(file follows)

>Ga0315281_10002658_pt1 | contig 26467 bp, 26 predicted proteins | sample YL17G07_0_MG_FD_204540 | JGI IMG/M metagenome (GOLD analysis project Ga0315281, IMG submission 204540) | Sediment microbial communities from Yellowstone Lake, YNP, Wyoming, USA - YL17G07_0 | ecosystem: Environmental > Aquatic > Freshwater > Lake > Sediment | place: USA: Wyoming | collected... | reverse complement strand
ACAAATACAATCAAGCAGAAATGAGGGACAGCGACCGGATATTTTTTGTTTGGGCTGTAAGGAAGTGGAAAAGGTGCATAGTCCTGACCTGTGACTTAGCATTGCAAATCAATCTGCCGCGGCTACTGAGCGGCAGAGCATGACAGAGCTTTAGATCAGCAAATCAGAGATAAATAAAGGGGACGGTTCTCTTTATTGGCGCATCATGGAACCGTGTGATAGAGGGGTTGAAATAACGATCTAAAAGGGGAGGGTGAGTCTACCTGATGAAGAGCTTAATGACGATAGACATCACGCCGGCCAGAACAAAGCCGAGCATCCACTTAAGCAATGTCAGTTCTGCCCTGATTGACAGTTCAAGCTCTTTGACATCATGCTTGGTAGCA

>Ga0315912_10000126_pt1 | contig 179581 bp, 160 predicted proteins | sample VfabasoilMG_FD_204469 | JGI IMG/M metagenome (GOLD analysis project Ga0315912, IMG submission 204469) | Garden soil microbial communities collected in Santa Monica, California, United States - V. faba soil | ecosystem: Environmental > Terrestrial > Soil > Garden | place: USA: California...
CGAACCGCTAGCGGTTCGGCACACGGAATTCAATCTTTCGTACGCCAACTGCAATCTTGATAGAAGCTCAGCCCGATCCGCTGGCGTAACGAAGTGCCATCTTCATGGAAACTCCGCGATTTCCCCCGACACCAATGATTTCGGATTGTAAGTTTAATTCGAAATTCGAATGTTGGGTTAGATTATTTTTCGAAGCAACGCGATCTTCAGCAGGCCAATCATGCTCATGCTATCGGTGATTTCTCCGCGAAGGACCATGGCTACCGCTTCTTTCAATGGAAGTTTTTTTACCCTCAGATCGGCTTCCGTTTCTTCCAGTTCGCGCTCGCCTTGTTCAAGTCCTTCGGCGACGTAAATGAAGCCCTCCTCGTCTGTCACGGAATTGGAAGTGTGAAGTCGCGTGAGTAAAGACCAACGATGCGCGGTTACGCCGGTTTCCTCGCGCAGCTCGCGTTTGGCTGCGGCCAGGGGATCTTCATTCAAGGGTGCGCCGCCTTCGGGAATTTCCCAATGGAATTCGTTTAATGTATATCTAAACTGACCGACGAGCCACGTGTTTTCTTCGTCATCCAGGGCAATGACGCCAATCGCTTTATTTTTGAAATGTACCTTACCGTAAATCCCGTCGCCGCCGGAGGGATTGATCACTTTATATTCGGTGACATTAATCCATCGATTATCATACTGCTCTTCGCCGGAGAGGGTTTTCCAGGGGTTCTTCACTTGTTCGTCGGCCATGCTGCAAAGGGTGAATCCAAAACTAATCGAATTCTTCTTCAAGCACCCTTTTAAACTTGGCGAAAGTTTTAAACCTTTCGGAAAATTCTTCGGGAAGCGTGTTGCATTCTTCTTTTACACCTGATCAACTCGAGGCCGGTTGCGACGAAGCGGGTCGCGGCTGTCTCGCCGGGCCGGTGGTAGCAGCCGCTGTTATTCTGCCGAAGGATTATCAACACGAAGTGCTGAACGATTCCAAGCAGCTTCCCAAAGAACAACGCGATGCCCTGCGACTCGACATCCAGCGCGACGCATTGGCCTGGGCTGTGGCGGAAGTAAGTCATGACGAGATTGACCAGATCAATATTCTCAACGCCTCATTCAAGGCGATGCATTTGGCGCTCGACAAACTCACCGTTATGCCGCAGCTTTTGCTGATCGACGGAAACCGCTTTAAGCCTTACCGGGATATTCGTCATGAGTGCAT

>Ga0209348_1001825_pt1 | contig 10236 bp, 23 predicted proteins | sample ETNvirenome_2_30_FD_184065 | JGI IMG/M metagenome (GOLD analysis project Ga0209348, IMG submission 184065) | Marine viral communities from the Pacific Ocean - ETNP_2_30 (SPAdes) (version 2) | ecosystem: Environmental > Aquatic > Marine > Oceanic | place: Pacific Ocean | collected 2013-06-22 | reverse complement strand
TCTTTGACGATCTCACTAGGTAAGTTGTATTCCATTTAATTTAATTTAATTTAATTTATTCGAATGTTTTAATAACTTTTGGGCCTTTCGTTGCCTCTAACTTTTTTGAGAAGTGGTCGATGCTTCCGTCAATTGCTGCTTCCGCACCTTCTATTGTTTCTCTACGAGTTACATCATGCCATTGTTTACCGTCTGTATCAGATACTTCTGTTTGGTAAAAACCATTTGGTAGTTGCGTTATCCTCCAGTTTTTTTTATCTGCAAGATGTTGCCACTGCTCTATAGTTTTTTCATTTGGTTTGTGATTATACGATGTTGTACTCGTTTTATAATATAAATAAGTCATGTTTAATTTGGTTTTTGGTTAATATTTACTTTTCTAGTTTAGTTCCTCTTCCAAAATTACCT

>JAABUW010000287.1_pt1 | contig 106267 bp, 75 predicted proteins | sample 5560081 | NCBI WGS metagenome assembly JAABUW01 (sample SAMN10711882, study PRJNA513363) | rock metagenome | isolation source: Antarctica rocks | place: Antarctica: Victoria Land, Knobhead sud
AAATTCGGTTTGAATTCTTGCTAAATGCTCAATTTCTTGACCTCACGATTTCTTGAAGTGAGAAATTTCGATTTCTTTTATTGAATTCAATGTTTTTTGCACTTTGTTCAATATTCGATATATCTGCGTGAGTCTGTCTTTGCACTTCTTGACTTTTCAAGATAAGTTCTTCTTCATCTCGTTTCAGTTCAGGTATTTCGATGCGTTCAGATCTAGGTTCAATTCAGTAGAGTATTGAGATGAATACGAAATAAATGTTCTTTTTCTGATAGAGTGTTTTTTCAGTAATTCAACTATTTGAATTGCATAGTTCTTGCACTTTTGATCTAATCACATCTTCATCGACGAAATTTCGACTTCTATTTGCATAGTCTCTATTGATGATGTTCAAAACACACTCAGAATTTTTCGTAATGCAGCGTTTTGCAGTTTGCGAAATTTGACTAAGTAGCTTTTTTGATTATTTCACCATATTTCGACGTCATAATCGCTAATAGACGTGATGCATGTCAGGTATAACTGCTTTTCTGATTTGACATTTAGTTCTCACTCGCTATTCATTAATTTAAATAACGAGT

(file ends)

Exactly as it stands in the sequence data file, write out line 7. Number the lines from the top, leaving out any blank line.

>JAABUW010000287.1_pt1 | contig 106267 bp, 75 predicted proteins | sample 5560081 | NCBI WGS metagenome assembly JAABUW01 (sample SAMN10711882, study PRJNA513363) | rock metagenome | isolation source: Antarctica rocks | place: Antarctica: Victoria Land, Knobhead sud